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Portfolio Case Study: Sunnyside Unified School District

With energy costs on the rise, renewable energy is shifting from a luxury to a necessity for many organizations. What once was a costly process, has now become a seamless and affordable option for schools and universities, thanks to the increasing accessibility of solar power purchase agreements (PPAs) and solar service agreements (SSAs).

One such organization, Sunnyside Unified School District of Tucson, AZ, recently saw its 20th of 24 solar installation sites come online in September, with the final two expected to be completed in 2020. The district will be able to enjoy the benefits and energy savings from all 24 sites immediately, despite having spent no money upfront. They expect to save nearly 50 million dollars over the course of the SSA term (20 years), in addition to covered parking for employees and parents.

Portfolio Process Overview

The process began in 2016 when SUSD started soliciting bids for solar installations on its numerous locations. A project of this size can be challenging to get off the ground, primarily due to the small number of contractors specializing in these kinds of more extensive, commercial-scale projects.

After reviewing bids, in 2017, the contract was awarded to SunRenu, a Phoenix-based developer, with an existing relationship to SCF, having worked together on a 2.2 MW church portfolio. When SunRenu was awarded the SUSD portfolio, they needed a finance partner that was reliable, quick to act, and flexible enough to navigate some remaining challenges. SCF was able to offer SSA rates at substantial savings to SUSD, and keep the project moving.

SCF’s focus on nonprofits, as well as its standardized process, helped accelerate the development timeline, breaking ground in 2018 and finishing the first five locations by December. Construction maintained this pace in 2019, with 17 sites expected to be operational by the end of the year. The final two locations to be completed are also the largest, slated to be completed in 2020.

Challenges Overcome

2017 was a turbulent year for the solar industry. With new steel tariffs in place, as well as module and inverter tariffs, the 100% carport SUSD portfolio needed some creative adjusting to keep the impact on the school’s savings minimal. With SunRenu’s help, efficiencies were found within the construction process to keep the numbers working and the project moving.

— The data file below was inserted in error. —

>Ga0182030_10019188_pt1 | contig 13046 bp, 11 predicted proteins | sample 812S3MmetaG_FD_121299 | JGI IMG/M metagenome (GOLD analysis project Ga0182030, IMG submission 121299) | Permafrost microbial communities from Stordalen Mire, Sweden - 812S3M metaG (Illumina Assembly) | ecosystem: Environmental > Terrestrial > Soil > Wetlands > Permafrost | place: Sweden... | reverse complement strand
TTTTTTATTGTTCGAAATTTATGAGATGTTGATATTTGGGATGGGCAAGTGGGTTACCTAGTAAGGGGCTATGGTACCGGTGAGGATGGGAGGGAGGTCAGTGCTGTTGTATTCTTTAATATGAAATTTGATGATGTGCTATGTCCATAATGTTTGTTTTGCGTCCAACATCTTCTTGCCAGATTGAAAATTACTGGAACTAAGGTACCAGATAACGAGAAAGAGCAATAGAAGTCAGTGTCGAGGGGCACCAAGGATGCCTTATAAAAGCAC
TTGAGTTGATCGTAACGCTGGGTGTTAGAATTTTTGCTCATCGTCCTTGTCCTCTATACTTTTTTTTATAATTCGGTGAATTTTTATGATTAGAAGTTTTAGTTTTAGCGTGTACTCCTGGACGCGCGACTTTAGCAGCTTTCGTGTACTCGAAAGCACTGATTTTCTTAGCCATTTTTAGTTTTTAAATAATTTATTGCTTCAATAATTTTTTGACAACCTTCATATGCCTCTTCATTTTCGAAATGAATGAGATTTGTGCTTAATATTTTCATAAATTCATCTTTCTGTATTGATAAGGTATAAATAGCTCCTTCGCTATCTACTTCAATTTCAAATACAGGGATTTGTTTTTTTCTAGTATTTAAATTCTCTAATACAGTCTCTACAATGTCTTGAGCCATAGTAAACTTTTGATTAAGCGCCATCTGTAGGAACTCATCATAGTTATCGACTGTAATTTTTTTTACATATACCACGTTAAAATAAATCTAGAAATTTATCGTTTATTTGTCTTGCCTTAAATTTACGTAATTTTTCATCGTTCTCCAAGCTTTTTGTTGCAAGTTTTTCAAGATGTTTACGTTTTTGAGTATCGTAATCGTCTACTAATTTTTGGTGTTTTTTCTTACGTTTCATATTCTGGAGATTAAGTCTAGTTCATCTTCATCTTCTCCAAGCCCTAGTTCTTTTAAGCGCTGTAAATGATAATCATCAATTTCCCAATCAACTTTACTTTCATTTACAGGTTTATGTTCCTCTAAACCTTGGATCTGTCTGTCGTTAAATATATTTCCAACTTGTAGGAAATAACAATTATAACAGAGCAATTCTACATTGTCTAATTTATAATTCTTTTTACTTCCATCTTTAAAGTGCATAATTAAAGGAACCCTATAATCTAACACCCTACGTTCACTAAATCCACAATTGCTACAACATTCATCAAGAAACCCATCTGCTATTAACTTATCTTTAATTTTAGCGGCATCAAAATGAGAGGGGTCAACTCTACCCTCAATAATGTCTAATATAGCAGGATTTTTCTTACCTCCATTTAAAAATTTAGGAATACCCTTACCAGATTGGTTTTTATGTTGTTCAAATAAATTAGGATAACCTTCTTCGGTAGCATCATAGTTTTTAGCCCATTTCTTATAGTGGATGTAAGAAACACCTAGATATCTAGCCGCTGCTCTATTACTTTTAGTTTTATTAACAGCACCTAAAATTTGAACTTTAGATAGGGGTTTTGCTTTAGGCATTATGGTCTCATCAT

Another issue that SCF was critical in overcoming involved the real estate diligence at twenty-four locations. SCF’s team worked with the local council to ensure that the systems would not interfere with any statutes, bylaws, or bond documentation. The SCF team also worked with the utility to acquire easement consent and ensure designs were compliant with mineral regulations and environmental checks.

Off-Taker Interview: Cindy Bova

While putting together this piece, SCF had the pleasure of speaking with Cindy Bova, Project Manager of Energy Efficiency at SUSD. Cindy was crucial to the success of this project, and we’re excited to share her thoughts on the PPA process.

Q: What were some of the driving factors that lead SUSD to pursue solar?

A: Energy costs loom large in a school district’s budget and represents the second most significant operational expense after personnel. With limited capital and aging infrastructures, we began by focusing on projects that would benefit our taxpayers by reducing energy expenditures by retrofitting our HVAC systems. Utilizing Performance Contracts, we blended short term paybacks for small changes for big savings such as lighting retrofits and controls, motor variable frequency drives and web-based HVAC controls, motion sensors, with long term paybacks such as chillers, towers, and rooftop replacements.